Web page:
Suzana Zogiani-Sekiraqa, a 35-year-old from Prishtina, and a mother of two, was sentenced to 25 years in prison, for killing her husband in 2018 by hitting him with an ax up to 11 times in their apartment in Dole, France. She is currently serving her time in Kosovo’s women’s prison in Lipjan.
Two weeks ago, she shared her story and spoke about her difficult life with her husband’s family in Kosovo and the troubled marriage that continued in France where they immigrated illegally. Providing her account of what led to such a violent crime, Suzana spoke out against the authorities for their disregard of the systemic violence she was subjected to by her husband, pleading for a less rigorous sentence.
“Even Hitchcock would envy her for constructing such an imaginary screenplay,” reads part of the statement by the judicial panel of the Basic Court in Prishtina, referring to Suzana’s claim that she acted while in state of severe mental shock after — despite the abuse she was subjected to by her husband — witnessing him sexually abusing their son.
“A crime is a crime,” remains a common moral reasoning when intimate partner homicide happens. I heard this phrase countless times in 2017 while investigating the cases of women who kill their husbands or partners, and whether such crimes differ among the numerous cases of femicide we witness in Kosovo on a yearly basis. The research demonstrated to a great degree what studies related to intimate-partner homicide generally show. From the World Health Organization, academic literature to research data worldwide, numerous studies make a direct link between domestic violence and intimate partner homicide.
A freedom removed twice
I spent a day in a women’s prison, talking to women who have committed violent crimes against their husbands and looking into their files. Three of the women prisoners I interviewed back then described lives that were led by harsh traditional gender norms. Where men view their wives as punching bags, where they can express their most violent anger; an object to use and humiliate.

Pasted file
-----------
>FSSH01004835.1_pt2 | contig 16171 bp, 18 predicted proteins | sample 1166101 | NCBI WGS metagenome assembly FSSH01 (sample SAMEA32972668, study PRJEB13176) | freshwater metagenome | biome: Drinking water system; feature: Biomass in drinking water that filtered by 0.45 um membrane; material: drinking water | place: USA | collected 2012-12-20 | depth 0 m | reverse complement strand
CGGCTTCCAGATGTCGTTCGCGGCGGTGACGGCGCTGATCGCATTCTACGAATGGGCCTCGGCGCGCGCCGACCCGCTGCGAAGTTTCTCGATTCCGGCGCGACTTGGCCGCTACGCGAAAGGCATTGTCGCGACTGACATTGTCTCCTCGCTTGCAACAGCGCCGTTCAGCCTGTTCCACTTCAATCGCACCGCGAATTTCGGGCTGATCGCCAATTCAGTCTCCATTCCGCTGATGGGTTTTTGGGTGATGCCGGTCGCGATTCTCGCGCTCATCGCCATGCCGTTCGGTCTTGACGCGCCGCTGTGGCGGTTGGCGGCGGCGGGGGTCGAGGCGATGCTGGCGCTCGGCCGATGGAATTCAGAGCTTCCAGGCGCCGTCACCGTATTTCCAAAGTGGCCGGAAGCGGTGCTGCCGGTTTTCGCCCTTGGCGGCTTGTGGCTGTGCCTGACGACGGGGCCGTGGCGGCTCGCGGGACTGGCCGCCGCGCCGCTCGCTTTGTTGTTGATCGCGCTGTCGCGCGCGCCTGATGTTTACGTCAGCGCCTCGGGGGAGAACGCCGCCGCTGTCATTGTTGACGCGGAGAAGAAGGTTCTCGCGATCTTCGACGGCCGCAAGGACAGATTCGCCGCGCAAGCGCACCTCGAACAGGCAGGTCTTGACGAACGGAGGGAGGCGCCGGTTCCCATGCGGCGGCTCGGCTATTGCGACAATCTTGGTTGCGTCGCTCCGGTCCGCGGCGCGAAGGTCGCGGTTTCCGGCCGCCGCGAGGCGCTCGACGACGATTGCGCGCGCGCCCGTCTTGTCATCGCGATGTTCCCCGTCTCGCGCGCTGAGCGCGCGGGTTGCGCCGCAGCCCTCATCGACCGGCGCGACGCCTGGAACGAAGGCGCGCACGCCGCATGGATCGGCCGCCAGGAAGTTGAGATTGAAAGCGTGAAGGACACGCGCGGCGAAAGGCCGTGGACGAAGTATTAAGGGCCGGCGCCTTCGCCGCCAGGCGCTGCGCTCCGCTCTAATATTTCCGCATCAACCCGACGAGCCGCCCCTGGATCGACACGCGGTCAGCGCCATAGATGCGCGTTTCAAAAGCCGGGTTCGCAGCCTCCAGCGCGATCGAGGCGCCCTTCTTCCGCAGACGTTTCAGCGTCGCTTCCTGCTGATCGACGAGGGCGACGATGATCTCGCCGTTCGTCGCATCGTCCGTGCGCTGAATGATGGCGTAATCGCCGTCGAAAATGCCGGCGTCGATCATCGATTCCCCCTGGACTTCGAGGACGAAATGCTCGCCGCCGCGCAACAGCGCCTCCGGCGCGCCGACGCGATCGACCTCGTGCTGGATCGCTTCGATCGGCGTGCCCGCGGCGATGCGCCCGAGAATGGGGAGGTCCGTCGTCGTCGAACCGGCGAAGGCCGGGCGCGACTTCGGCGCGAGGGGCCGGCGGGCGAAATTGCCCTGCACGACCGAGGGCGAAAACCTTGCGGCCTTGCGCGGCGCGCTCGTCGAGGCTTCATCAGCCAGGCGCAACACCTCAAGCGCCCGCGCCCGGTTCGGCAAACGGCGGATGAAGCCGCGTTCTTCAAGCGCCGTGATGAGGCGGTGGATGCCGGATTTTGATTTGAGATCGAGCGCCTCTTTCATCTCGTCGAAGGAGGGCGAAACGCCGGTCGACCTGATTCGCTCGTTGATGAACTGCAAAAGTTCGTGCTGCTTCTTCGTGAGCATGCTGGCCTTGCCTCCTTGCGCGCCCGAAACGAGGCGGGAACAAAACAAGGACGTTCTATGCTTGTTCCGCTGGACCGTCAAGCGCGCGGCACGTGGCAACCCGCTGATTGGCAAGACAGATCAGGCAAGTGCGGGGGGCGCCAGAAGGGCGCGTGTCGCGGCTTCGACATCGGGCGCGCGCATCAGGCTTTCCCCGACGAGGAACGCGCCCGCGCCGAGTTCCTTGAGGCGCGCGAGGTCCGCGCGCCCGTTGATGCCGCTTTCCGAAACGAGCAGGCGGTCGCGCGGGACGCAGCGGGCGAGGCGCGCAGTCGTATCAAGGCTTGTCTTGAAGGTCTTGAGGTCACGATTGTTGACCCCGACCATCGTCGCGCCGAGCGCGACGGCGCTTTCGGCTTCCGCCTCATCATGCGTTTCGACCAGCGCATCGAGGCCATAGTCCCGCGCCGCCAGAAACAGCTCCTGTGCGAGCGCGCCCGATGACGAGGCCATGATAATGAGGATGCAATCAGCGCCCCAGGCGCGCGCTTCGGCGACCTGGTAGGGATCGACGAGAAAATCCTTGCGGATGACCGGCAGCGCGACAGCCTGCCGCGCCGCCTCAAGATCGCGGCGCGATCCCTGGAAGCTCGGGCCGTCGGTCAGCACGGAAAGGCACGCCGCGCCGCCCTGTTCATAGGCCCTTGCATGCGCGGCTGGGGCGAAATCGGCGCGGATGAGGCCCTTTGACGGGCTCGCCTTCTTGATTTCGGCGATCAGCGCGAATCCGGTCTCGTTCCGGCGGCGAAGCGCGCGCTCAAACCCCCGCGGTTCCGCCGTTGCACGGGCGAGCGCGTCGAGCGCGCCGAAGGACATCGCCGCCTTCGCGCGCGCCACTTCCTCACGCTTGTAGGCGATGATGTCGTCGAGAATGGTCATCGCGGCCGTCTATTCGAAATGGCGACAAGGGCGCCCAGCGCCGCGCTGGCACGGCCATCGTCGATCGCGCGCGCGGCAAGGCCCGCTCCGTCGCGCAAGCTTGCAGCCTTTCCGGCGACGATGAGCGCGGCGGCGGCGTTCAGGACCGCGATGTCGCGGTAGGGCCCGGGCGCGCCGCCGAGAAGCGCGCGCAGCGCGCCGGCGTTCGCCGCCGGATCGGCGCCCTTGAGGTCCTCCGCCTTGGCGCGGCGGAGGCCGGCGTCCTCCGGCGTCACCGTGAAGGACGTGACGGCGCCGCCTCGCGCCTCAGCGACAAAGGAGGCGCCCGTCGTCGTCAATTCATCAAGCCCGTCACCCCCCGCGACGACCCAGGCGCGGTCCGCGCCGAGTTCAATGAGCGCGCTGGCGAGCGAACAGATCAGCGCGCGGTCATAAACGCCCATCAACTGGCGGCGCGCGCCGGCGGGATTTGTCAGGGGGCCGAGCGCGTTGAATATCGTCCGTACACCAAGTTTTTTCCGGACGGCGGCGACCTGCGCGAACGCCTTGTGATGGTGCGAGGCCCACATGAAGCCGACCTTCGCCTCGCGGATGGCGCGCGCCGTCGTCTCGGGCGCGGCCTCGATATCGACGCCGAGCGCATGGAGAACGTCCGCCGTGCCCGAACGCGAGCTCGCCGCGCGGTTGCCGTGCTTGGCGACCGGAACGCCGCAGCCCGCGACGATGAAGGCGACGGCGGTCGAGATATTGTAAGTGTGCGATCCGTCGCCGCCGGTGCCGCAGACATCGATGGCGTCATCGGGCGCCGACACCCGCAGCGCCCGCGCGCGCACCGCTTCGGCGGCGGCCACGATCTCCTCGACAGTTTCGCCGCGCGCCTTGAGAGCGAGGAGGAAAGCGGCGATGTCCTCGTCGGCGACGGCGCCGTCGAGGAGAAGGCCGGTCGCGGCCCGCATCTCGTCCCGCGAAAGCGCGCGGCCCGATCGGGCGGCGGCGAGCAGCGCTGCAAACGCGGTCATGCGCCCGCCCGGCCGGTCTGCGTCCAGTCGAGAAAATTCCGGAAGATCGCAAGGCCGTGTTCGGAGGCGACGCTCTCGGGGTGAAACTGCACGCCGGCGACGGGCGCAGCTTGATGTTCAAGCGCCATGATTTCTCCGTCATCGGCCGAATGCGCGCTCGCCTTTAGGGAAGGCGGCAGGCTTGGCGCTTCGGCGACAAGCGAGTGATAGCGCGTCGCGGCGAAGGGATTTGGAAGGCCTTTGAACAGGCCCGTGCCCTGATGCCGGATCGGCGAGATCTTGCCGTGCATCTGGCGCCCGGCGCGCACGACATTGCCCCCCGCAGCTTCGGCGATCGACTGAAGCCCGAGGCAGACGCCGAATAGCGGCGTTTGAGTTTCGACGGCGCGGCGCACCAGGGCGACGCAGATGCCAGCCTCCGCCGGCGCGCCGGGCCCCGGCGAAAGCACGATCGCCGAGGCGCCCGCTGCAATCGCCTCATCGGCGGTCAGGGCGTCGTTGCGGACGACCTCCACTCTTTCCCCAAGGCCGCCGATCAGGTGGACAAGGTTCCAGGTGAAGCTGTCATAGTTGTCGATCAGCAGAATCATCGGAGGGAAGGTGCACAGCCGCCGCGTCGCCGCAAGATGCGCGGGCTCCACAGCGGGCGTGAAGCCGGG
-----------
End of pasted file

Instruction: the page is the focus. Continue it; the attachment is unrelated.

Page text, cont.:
One of the women, a 42-year-old sentenced to 11 years for cutting her husband’s throat while he was asleep, described her life before marriage as calm and quite joyous. Unmarried and childless, she had a good life in a village in Kosovo, and used to travel often to Western Europe visiting her brothers where they lived with their families. She said: “As a woman I had a lot of freedom in my family to travel around.”
According to her, the 57-year-old husband her family chose for her turned out to be a violent man, who would not only subject her to physical violence, but would find pleasure in torturing and slut-shaming her. “Why did you blush, why did you smile?” He would ask her after he sent her anonymous messages from a different phone number while both were in the same room.
This passive-aggressive questioning would deepen his rage further against her. Now she will serve more than a decade in prison and is adjusting to a harsh reality, to yet another “home.”
Similarly, Suzana had been struggling to find herself a home. Amid a toxic environment at the house of her husband’s parents where she used to live, subjected to violence by her husband, with a sick baby who suffered a terrible fall, she moved back with her parents, “Until they got fed up,” says Suzana, adding that she was advised to go back to her husband and make it work.
Searching for a safer home and a better life, Suzana fled the country illegally with her two children; her husband followed them later. While she took care of the kids and their home, she also attended French language lessons and then enrolled in university to study psychology. In the meantime, she claims her husband chose “the wrong road” by involving himself in burglary and counterfeiting for organized crime; “a road” that enabled the abuse against Suzana and the kids to grow stronger.
An organization that helps victims of domestic violence in Dole, France, anonymously confirmed to KohaVision, that Suzana sought help several times: “She explained in detail the insults, constant criticism, intensive control and observation, humiliation, threats, prohibition from money, the destruction of her personal things and documents, brutal grabbing, threatening with a knife, hair pulling, slapping and punching her. When she spoke about violence, Mrs. Zogiani-Sekiraqa was always crying and trembling. She used to tell us that when her husband was aggressive, her son was always present and that the boy was always a direct victim of her husband’s violence.”
The authorities in France were aware of the violence Suzana suffered from her husband. In July 2018, the Court of Lyon sentenced him to two years probation under police surveillance after he apologized and promised to take his anti-drug addiction therapy, and take care of his family. But it only took two months for his promise to fall short. It was on September 3, 2018, that the police in Dole were provided with pictures of a big clock ruined while Artan was smashing Suzana’s head against it.